Finishing a metal part to achieve a mirror-like surface has evolved over time to include even more sophisticated methods of burnishing. However, there are simpler methods such as roller burnishing where you can achieve a smooth surface for your metal part without removing any part from it. In simple terms, burnishing can be described as the process of polishing surfaces such as metal by sliding the surface through a harder object. This process eliminates the more complex techniques of burnishing that will require you to check the feed rates and dimensional accuracy in order to achieve precision metal finishing. There are different approaches to burnishing surfaces depending on the type of surface and the tools being used. This means that a process involving diamond burnishing will require specific burnishing tools compared to how you would carry out a similar process on a different surface.
Different Approaches in Burnishing
When you are machining a surface such as a metallic surface, there are microscopic valleys and peaks that are left on the surface called roughness unless you are using the chipless machining method. Regardless of the surface, different burnishing tools will produce a varied finish considering that burnishing is all about reducing the roughness. Machining tools take into considerate the feed rates that determine how smooth the surface will be. With the perfect feed rate, a burnished part will appear as if a metallic surface has been smeared smooth. In roller burnishing however, the concept of maintaining the feed rate does not apply as the burnishing tool’s rollers perform what is known as cold flowing on the surface and the sub-surface of the metallic part.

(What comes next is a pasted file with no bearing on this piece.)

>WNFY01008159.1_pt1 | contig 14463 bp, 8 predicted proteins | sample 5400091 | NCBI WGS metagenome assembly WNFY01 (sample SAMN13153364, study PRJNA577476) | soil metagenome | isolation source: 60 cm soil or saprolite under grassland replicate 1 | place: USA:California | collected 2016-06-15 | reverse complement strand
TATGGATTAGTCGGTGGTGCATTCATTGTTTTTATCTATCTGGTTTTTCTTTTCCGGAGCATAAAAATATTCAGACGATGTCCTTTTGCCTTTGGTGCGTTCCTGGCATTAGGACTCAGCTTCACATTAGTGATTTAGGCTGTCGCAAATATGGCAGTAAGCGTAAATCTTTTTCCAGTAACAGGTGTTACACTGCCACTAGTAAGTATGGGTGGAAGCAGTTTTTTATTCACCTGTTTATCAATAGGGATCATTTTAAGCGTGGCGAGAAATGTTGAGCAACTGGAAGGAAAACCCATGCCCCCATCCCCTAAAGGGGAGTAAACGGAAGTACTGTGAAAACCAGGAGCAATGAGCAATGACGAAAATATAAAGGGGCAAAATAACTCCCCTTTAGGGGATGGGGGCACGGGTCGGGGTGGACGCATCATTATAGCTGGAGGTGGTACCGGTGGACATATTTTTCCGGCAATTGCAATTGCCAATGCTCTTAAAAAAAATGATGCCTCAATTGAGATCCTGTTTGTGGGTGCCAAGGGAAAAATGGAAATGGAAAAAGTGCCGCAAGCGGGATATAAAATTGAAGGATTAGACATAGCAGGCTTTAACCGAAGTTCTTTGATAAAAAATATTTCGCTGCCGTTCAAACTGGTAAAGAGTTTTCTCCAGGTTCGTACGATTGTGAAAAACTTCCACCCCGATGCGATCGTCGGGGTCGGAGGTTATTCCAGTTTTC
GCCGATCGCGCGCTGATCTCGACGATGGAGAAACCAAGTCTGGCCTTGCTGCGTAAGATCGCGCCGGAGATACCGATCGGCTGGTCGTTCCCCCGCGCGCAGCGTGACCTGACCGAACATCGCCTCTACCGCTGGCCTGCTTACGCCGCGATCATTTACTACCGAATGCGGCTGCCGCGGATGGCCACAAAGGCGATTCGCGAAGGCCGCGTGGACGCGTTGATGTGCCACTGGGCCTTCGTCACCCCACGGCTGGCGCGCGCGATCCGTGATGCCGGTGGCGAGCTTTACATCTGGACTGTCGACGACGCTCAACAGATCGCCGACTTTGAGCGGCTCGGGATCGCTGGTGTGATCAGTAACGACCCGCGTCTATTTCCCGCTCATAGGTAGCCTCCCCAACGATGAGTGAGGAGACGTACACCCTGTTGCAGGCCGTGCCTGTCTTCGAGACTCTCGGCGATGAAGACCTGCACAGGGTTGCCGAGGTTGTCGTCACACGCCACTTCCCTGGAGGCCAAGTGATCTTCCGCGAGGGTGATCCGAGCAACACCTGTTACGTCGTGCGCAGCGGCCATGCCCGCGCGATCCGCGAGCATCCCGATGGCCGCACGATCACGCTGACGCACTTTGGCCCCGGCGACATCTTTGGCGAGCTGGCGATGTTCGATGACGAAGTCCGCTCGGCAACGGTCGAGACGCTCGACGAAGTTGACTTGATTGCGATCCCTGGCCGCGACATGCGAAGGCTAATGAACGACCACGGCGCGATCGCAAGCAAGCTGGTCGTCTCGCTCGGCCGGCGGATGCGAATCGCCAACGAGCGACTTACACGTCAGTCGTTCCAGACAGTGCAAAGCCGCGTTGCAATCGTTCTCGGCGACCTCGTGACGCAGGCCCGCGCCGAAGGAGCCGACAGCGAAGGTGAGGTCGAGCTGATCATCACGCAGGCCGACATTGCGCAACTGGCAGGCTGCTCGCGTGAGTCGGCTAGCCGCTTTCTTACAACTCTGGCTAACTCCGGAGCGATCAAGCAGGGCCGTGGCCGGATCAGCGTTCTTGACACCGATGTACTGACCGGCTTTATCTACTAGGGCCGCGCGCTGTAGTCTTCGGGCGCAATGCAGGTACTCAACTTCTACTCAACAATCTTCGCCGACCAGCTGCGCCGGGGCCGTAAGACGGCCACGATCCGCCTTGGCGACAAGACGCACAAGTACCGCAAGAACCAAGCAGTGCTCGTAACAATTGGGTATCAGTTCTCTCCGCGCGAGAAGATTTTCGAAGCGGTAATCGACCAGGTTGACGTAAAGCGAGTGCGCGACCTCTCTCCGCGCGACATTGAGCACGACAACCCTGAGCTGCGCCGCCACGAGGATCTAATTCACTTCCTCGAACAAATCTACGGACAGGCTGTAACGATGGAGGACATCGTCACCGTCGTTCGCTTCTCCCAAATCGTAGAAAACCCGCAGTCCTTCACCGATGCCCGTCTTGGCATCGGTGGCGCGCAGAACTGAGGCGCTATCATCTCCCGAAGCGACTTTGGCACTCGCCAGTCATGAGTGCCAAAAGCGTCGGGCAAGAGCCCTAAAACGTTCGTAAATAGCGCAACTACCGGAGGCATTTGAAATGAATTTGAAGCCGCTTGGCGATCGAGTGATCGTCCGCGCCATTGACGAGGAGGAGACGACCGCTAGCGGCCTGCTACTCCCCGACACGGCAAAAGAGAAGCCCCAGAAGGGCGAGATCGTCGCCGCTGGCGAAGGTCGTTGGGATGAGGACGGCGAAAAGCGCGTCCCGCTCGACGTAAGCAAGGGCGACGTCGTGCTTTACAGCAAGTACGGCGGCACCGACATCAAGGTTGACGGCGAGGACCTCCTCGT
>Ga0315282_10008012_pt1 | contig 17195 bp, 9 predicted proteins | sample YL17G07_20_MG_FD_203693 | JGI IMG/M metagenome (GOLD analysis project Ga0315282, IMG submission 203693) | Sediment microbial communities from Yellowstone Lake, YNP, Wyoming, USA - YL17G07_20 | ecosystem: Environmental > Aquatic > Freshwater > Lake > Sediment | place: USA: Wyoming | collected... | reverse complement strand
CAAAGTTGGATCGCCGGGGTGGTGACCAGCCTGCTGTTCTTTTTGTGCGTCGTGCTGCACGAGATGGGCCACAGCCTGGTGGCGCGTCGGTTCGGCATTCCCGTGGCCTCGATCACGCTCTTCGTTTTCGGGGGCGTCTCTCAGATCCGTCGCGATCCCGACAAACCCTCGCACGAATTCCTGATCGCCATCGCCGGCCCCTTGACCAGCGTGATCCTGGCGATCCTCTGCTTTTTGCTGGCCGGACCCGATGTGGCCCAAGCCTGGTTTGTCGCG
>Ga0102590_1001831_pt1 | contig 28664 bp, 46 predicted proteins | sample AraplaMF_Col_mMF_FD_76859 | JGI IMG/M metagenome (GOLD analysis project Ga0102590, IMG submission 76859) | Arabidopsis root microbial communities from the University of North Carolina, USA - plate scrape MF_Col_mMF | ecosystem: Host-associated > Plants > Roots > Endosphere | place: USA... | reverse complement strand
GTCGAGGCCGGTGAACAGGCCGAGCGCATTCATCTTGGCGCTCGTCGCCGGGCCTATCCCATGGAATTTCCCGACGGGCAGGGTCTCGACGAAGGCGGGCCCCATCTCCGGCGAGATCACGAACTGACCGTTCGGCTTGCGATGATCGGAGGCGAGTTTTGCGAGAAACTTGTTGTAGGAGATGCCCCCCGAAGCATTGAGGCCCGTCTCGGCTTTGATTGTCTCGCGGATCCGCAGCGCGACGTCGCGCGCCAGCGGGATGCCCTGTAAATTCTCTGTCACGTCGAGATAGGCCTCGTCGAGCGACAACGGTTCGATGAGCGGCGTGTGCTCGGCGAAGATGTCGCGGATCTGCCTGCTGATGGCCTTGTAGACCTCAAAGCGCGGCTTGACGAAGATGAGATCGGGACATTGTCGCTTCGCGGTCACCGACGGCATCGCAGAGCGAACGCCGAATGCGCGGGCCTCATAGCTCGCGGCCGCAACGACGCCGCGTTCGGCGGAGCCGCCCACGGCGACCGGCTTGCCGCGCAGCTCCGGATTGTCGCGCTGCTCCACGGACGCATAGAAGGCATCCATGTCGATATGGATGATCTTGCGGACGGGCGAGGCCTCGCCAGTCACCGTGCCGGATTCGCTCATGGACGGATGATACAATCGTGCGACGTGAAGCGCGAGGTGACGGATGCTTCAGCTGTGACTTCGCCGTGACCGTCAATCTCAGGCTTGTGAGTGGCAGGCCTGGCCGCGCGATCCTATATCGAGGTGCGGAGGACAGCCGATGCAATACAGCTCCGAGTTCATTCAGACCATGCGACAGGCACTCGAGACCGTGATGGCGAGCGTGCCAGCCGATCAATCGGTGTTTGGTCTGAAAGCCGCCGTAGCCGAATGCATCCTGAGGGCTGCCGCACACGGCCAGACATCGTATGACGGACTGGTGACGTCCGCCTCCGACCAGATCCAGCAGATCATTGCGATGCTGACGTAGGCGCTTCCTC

Which Parts Work for Roller Burnishing?
A common question in manufacturing is about how to use a burnishing tool but the aspect of which parts actually work for roller burnishing hardly crops up. There are a few things you need to understand about roller burnishing apart from the feed rate. The process of roller burnishing is repetitive and fast. However, not every part can be burnished using this method. For the best roller burnishing results, the metals in use have to be ductile or malleable. This is despite that almost every metal can be roller burnished. The best examples of metals that can be roller burnished include; stainless steel, iron, aluminum, copper, bronze and brass. Another important characteristic of the metals being roller burnished is that they should have a hardness of less than 40 HRC. This quality does not eliminate materials that have a higher hardness. Hardness mainly affects the feed rates which is why metals with a hardness of higher than 45 HRC cannot be effectively burnished using the roller method.